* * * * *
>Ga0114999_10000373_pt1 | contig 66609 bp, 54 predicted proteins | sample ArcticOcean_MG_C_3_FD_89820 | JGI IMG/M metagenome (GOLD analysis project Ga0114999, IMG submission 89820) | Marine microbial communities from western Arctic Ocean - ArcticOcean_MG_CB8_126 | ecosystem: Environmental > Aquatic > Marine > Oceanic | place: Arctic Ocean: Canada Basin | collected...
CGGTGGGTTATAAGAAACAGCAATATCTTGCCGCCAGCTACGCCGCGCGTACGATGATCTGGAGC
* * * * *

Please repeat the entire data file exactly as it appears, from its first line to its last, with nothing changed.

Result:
>Ga0114999_10000373_pt1 | contig 66609 bp, 54 predicted proteins | sample ArcticOcean_MG_C_3_FD_89820 | JGI IMG/M metagenome (GOLD analysis project Ga0114999, IMG submission 89820) | Marine microbial communities from western Arctic Ocean - ArcticOcean_MG_CB8_126 | ecosystem: Environmental > Aquatic > Marine > Oceanic | place: Arctic Ocean: Canada Basin | collected...
CGGTGGGTTATAAGAAACAGCAATATCTTGCCGCCAGCTACGCCGCGCGTACGATGATCTGGAGC